Although recipients of Mr. Doe's giving included organizations from his high school alma mater, Kimball Union Academy in Meriden, N.H., to Habitat for Humanity in Florida, from the restaurant association's education foundation to the Boys and Girls Clubs in New England, he concentrated much of his time and resources on the Pine Street Inn.
The inspiration came from Mr. Doe's past. He used to tell people that an old friend, an alcoholic, had died bereft in the streets.
At his first restaurant, Mr. Doe gave a few homeless men food at the end of the evening and offered them shelter inside after closing, particularly if the temperature was dropping.
Mr. Doe first offered to help the Pine Street Inn in 1980, said Lyndia Downie, president of Pine Street Inn. He wanted to raise money and feed the inn's residents once a month, and he had a plan to sell heart-shaped raffle tickets encouraging restaurant customers to have a heart for the Pine Street Inn. The inn's workers thought he might raise $500. Mr. Doe raised $5,000 the first year.
As the restaurant chain grew, so did the donations. Last year, raffle tickets sold at restaurants for Red Sox tickets raised $50,000, in addition to money collected through other fund-raisers.
He gave more than money. Mr. Doe went to the inn with crews from his restaurants to serve meals the first Tuesday of each month and flipped burgers at cookouts each July and August. Downie said a Ninety Nine crew was coming in last night.
"He could have just written a check," William Doe said. "A real man is a someone who can go in there and prepare the food and serve the food and bring in others with the financial means to help out. He truthfully enjoyed going in there with my mother and their friends and serving the people. If I can ever be a tenth of the man he was, I'll be a success."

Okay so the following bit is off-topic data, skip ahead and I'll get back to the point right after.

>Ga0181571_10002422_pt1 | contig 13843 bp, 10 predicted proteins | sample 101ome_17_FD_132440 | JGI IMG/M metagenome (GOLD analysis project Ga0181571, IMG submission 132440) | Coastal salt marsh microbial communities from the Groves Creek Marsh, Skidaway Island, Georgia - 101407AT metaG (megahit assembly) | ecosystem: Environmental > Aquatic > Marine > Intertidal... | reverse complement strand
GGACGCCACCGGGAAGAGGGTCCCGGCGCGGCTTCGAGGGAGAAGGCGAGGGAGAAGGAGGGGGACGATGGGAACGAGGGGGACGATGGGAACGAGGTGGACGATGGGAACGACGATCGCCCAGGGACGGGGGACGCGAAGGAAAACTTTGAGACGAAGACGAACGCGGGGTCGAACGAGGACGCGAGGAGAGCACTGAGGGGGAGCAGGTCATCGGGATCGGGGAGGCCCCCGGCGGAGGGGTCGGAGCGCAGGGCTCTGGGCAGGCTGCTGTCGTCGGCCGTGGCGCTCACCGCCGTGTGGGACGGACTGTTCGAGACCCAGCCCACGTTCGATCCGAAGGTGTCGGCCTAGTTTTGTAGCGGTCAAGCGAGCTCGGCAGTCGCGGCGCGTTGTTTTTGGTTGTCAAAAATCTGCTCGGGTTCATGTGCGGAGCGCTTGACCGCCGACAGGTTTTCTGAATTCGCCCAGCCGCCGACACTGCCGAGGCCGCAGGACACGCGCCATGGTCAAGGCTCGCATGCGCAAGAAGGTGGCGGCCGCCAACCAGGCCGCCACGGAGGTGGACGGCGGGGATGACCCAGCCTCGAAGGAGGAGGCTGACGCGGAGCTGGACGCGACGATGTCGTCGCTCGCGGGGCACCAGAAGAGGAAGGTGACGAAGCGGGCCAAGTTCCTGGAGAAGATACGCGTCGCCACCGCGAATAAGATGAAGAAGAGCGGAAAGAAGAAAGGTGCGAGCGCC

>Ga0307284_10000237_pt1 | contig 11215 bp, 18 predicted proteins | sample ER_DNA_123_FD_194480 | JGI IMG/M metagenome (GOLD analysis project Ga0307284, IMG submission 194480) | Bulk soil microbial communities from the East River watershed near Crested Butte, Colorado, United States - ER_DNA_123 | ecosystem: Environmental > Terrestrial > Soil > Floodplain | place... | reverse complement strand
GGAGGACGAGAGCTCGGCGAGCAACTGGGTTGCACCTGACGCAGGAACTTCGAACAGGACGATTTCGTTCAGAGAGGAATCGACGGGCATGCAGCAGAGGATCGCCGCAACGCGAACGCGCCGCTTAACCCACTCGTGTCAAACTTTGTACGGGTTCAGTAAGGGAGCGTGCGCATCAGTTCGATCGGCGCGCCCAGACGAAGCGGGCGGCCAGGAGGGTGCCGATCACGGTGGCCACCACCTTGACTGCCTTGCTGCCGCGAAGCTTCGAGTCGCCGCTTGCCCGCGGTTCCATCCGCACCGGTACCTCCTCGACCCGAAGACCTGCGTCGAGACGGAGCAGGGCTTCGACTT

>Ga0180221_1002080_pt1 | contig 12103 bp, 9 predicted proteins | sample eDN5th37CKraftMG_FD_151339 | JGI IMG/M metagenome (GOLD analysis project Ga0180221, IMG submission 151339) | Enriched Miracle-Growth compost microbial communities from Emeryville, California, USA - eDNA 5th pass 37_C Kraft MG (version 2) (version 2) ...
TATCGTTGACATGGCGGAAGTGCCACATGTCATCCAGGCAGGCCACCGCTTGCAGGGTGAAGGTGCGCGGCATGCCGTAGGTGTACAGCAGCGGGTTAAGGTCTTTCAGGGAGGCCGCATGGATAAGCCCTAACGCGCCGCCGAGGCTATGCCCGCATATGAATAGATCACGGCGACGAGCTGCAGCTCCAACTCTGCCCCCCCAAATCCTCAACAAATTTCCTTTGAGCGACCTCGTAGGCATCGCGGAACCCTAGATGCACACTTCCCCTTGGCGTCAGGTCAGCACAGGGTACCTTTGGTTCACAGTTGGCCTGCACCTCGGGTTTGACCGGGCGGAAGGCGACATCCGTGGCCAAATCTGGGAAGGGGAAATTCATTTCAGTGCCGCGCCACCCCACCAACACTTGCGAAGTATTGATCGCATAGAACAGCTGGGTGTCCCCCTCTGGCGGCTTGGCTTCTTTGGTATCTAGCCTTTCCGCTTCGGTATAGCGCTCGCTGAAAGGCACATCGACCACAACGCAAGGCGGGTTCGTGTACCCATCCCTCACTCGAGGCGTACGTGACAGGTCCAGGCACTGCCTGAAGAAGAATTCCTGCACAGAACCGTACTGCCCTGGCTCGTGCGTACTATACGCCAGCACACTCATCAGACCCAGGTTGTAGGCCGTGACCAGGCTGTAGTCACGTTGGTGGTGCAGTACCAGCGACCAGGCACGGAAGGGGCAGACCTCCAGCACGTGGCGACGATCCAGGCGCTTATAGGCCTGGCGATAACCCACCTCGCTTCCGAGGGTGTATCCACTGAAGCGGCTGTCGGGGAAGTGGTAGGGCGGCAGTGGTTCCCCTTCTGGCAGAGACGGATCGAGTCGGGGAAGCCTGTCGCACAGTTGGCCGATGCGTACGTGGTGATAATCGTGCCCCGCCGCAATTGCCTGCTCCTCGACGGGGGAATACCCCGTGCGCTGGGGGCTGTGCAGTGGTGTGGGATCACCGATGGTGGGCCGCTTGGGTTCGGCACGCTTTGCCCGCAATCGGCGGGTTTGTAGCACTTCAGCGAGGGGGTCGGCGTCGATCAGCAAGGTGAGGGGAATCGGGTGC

Downie said a former inn resident named Ralph was part of the small flock Mr. Doe had tended to decades ago.
"Ralph said to me he was convinced that Charlie saved his life, particularly on those freezing cold nights," Downie said. "No matter what kind of shape Ralph was in, Charlie would let him sleep in the back of the restaurant."
Through the years, Mr. Doe helped the inn expand its kitchen and start a food service training program. "All graduates have my personal promise that there is a job waiting for them at Ninety Nine Restaurants," Mr. Doe told The Boston Globe in 1995.
Of late, he also helped the inn build affordable housing.
"A few years ago, Charlie approached me," said Downie. "He said, `Can you find me a building?' So we found a very nice building on Parker Hill Avenue, over in Mission Hill. Charlie gave us a gift so we could buy the property."
Mr. Doe, she said, backed up his donations with the simple gift of his time. Even after he retired in the early 1990s, he would stop by unannounced, sit in the inn's lobby with homeless men, and ask each one about his life.
"It's not his achievements in business that live on with our family, it's really how he lived his life," said his son Charles Jr. "He just had a huge heart and was so giving to others. He was probably the happiest when he was doing things for other people.